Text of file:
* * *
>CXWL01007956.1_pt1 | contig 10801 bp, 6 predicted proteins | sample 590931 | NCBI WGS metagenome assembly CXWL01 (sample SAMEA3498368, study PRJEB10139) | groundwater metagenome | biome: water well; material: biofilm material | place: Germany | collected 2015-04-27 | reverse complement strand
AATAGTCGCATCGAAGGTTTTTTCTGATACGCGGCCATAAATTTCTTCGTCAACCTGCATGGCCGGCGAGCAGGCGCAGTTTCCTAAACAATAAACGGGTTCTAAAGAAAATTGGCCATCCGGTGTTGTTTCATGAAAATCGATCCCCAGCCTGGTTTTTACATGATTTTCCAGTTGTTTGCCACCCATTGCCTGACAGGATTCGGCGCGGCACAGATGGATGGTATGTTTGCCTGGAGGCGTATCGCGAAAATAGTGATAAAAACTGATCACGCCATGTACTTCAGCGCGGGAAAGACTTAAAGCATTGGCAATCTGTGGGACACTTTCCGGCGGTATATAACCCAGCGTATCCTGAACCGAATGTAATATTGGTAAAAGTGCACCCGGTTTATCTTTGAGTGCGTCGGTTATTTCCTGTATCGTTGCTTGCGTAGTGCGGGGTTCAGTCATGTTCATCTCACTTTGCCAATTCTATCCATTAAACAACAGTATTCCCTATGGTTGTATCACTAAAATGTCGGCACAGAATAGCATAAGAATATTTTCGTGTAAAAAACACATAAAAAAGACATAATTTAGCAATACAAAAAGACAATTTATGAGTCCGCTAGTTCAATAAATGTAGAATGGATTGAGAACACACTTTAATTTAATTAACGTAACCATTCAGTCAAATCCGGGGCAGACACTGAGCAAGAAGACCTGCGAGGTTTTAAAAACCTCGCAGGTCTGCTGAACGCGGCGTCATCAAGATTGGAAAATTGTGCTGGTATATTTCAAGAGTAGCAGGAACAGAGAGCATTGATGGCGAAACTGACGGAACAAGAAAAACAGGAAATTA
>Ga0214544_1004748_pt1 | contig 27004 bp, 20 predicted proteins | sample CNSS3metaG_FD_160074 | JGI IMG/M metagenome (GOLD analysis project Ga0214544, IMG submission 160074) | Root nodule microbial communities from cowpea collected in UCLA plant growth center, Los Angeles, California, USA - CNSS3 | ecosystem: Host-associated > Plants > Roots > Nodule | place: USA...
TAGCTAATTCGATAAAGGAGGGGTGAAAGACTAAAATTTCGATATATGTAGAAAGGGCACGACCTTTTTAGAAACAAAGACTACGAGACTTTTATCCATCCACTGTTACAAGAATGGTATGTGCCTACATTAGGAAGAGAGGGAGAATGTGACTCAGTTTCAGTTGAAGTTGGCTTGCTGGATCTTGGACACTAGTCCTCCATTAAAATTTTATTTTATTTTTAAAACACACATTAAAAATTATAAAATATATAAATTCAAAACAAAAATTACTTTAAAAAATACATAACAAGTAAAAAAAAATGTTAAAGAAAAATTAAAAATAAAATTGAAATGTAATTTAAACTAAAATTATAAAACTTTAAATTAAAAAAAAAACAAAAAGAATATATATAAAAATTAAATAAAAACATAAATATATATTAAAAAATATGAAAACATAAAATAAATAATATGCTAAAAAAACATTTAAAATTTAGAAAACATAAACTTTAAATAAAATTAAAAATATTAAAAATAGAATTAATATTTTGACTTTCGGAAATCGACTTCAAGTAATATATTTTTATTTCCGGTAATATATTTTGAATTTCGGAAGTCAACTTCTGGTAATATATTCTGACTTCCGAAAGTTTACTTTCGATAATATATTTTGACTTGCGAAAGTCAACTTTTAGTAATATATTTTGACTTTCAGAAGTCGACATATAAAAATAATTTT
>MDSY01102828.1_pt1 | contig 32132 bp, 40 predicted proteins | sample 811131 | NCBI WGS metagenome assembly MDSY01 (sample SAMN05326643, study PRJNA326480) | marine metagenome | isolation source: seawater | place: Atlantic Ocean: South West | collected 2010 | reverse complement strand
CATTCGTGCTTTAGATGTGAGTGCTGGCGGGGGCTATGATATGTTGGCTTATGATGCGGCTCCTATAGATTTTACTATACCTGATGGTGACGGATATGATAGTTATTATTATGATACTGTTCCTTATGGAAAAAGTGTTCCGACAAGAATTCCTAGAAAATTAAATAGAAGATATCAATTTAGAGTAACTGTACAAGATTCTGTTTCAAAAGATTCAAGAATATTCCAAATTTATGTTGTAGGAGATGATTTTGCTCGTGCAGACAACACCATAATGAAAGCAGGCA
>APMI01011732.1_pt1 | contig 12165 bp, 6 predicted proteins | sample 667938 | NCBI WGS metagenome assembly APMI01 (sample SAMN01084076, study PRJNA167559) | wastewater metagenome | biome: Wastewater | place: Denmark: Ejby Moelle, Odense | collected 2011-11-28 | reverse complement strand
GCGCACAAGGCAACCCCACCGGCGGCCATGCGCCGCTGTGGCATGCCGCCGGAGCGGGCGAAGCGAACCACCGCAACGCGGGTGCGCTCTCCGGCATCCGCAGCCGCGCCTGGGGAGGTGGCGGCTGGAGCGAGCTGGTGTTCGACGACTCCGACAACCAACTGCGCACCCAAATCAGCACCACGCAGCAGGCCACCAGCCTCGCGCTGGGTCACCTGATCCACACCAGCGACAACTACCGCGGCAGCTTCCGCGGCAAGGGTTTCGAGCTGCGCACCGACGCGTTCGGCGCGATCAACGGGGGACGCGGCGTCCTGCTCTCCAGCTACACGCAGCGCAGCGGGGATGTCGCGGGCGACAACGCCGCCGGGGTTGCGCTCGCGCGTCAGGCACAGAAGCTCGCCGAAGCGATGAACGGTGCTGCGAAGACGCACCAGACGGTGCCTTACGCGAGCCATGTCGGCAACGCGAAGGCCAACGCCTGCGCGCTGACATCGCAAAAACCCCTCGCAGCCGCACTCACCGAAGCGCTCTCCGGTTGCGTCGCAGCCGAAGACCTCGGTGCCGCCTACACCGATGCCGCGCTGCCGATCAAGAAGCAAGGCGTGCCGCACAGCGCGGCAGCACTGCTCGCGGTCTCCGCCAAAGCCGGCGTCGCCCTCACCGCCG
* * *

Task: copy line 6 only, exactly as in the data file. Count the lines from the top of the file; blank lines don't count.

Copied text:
CATTCGTGCTTTAGATGTGAGTGCTGGCGGGGGCTATGATATGTTGGCTTATGATGCGGCTCCTATAGATTTTACTATACCTGATGGTGACGGATATGATAGTTATTATTATGATACTGTTCCTTATGGAAAAAGTGTTCCGACAAGAATTCCTAGAAAATTAAATAGAAGATATCAATTTAGAGTAACTGTACAAGATTCTGTTTCAAAAGATTCAAGAATATTCCAAATTTATGTTGTAGGAGATGATTTTGCTCGTGCAGACAACACCATAATGAAAGCAGGCA